Academic journal article Science Scope

Using Apps to Integrate Writing into Science Education

Academic journal article Science Scope

Using Apps to Integrate Writing into Science Education

Article excerpt

Writing is a key component of science instruction. Writing about science helps students acquire knowledge of the discipline (Choi et al. 2010; Gunel, Hand, and Prain 2007). Classroom instruction in science writing also introduces student to practices such as formulating ideas, constructing new knowledge, crafting arguments, disseminating results, and communicating within the science community (Keys 1999; 2000). Writing grants students access to a scientific identity and to activities in which scientists engage (Gee 2004). Finally, writing is a component of the Next Generation Science Standards (NGSS). Goals for NGSS include having students "develop and strengthen writing abilities" while using digital tools "to produce and publish writing" (NGSS Lead States 2013). Similar to the NGSS, the Common Core State Standards (CCSS) require students to "use technology, including the Internet, to produce and publish writing" (CCSS.ELA-UTERACY.W.6.6; NGAC and CCSSO 2010.)


In a perfect world, teachers in both English language arts (ELA) and science classrooms would use similar writing practices. Students would then begin to see connections in their writing across disciplines. Unfortunately, there is still a disconnect in many schools between the writing practices taking place in ELA and science classrooms. Kiuhara, Graham, and Hawken (2009) investigated the writing practices and beliefs of 361 ELA teachers, science teachers, and social studies teachers. The teachers in this study did not report using the CCSS or the NGSS; however, the English teachers in the study reported assigning writing that was longer in length and included informational writing assignments, whereas science teachers reported using more worksheets, step-by-step instructions, and lab reports. On their own, students are unlikely to transfer literacy strategies and instruction across disciplines (Moje 1996). It is therefore important for teachers to recognize the shared responsibility of writing instruction (Kiuhara, Graham, and Hawken 2009).

While the CCSS and NGSS stress the importance of collaboration across disciplines (for example, the NGSS asks science teachers to connect to specific CCSS), this shared responsibility between science and language arts instructors is not always possible. In some cases, the science instructor does not have access to a qualified or willing partner; in other cases, both parties are willing but may not know how to bridge their perceived disciplinary gap. We have found technology to be advantageous in enhancing multidisciplinary instructional approaches. In particular, we have found that mobile applications via phones or tablets are useful in promoting writing instruction in science classrooms. Mobile apps are timely, as more adolescents have access to smartphones (Lenhart et al. 2015) and more schools are implementing Bring Your Own Device policies.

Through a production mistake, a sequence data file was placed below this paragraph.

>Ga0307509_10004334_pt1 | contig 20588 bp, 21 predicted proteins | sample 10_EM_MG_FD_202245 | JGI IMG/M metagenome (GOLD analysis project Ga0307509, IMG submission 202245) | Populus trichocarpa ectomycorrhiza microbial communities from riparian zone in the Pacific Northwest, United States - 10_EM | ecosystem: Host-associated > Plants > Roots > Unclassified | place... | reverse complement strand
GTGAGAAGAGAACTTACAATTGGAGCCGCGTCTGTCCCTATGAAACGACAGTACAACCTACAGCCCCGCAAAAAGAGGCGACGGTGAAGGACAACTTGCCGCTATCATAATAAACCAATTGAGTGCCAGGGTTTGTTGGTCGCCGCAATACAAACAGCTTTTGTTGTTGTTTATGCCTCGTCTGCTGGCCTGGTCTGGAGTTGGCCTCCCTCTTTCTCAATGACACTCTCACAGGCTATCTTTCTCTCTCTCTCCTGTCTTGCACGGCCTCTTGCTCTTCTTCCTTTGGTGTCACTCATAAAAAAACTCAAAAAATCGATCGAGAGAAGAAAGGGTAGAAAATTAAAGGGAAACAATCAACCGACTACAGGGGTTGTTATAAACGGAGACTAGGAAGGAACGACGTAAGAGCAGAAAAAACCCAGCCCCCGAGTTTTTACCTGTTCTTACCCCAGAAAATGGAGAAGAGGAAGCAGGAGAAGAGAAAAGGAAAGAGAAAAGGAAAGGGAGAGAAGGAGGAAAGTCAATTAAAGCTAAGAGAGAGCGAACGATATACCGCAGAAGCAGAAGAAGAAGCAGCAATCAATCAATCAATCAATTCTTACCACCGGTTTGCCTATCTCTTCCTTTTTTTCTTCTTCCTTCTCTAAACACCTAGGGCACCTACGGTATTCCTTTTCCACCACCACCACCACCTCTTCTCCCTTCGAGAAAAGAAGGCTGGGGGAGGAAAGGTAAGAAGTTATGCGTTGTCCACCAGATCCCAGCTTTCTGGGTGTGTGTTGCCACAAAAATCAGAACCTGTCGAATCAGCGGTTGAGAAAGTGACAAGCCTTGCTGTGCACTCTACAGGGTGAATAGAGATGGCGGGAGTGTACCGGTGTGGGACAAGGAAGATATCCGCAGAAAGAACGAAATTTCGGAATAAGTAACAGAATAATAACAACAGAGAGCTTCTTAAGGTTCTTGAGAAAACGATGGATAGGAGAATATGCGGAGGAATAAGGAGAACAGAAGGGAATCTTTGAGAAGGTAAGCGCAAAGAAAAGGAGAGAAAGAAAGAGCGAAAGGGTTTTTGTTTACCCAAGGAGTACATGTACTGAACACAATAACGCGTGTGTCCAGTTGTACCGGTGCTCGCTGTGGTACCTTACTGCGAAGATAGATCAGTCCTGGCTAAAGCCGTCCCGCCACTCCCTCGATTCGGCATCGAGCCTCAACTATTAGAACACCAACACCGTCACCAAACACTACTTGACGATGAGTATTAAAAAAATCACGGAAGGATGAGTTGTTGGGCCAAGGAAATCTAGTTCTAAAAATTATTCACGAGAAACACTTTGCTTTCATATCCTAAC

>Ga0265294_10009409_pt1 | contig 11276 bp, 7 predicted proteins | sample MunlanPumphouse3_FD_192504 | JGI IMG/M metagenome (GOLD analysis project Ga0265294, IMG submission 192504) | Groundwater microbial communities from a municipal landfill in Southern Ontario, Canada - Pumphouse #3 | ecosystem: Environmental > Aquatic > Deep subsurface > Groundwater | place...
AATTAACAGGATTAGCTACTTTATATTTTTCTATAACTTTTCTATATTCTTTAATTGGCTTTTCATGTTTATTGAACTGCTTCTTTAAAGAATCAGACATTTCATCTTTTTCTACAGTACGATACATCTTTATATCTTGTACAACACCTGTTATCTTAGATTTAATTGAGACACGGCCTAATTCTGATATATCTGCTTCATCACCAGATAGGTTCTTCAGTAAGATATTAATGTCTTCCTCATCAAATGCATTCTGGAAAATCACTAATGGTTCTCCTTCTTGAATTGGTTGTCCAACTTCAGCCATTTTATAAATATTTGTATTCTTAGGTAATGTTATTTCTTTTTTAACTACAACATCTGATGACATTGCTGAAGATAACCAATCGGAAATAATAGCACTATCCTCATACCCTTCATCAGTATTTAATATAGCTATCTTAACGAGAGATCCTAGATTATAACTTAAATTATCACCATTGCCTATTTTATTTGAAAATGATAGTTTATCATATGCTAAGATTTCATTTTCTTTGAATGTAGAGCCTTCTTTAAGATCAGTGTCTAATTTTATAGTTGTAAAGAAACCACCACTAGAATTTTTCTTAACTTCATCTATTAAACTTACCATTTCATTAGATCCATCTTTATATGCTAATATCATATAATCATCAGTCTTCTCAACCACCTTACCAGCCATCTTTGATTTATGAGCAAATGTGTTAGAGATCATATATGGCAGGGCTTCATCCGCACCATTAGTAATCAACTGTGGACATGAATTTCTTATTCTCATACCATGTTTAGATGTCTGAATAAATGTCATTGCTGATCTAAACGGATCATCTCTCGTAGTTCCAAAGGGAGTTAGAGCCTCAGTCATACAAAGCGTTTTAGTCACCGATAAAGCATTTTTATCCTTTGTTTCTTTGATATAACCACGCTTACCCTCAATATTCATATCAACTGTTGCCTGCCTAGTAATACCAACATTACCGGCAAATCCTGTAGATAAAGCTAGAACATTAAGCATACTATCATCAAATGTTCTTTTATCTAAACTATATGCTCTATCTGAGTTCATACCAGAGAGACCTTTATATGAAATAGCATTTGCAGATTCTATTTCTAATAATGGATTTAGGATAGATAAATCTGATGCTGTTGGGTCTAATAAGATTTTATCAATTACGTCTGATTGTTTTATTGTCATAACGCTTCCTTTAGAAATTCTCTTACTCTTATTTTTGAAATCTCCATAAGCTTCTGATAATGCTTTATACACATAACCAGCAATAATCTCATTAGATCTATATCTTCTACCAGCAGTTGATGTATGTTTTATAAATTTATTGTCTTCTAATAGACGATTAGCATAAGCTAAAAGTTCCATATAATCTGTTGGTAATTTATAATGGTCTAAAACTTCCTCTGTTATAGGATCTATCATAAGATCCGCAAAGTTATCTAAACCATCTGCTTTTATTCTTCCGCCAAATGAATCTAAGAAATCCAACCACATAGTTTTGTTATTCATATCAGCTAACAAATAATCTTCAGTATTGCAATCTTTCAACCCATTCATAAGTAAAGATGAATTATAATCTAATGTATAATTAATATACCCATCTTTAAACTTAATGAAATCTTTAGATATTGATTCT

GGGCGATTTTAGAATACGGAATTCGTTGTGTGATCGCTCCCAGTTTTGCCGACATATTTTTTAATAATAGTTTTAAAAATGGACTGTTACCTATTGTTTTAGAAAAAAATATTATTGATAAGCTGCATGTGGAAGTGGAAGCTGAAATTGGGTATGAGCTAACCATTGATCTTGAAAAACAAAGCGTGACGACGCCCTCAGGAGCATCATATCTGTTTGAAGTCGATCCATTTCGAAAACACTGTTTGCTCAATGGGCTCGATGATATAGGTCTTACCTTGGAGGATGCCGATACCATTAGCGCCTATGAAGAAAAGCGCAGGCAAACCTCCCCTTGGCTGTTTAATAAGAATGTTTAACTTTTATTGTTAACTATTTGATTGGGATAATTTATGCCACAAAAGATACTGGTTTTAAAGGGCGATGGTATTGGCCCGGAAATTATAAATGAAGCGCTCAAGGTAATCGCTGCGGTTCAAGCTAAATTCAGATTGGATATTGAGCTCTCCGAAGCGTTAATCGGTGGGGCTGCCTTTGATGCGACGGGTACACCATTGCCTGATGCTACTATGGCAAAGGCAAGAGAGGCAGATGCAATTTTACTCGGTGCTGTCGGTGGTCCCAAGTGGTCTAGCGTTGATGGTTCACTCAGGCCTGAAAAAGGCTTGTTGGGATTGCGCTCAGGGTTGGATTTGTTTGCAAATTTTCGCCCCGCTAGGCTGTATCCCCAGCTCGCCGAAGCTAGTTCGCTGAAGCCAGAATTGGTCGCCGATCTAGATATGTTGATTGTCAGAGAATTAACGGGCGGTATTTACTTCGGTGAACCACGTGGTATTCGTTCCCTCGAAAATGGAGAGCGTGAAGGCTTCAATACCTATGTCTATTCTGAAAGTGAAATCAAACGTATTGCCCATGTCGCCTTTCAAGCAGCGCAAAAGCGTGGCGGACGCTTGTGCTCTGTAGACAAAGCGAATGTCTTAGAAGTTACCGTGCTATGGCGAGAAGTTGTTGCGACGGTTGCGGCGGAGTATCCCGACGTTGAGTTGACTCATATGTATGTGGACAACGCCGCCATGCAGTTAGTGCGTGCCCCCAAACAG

Educators have already investigated the benefits of apps in science classrooms and found that apps allow for collaboration, incorporation of multimodal literacies, and increased productivity (Beach and O'Brien 2012; Castek and Beach 2013). Apps and mobile devices also create opportunities for student learning in a variety of physical spaces (Ehret and Hollett 2013). The implication is that the physicality and mobility of apps enable students to take their learning across disciplines--literally into science and ELA classrooms. This article will provide specific evidence of apps that are useful for improving writing and can successfully be implemented in both ELA and science classrooms. Each section contains a description of the instructional approach, apps that could be used to implement the idea, and an example from science instruction. It should be noted that the apps provided exemplify the collaborative possibilities between ELA and science; however, the list is not meant to be exhaustive.

Apps to prepare students for writing

Research has demonstrated that students are more successful writers when they understand the writing process and that the quality of their writing improves when they have opportunities to plan and develop their thinking first (Graham and Perin 2007). …

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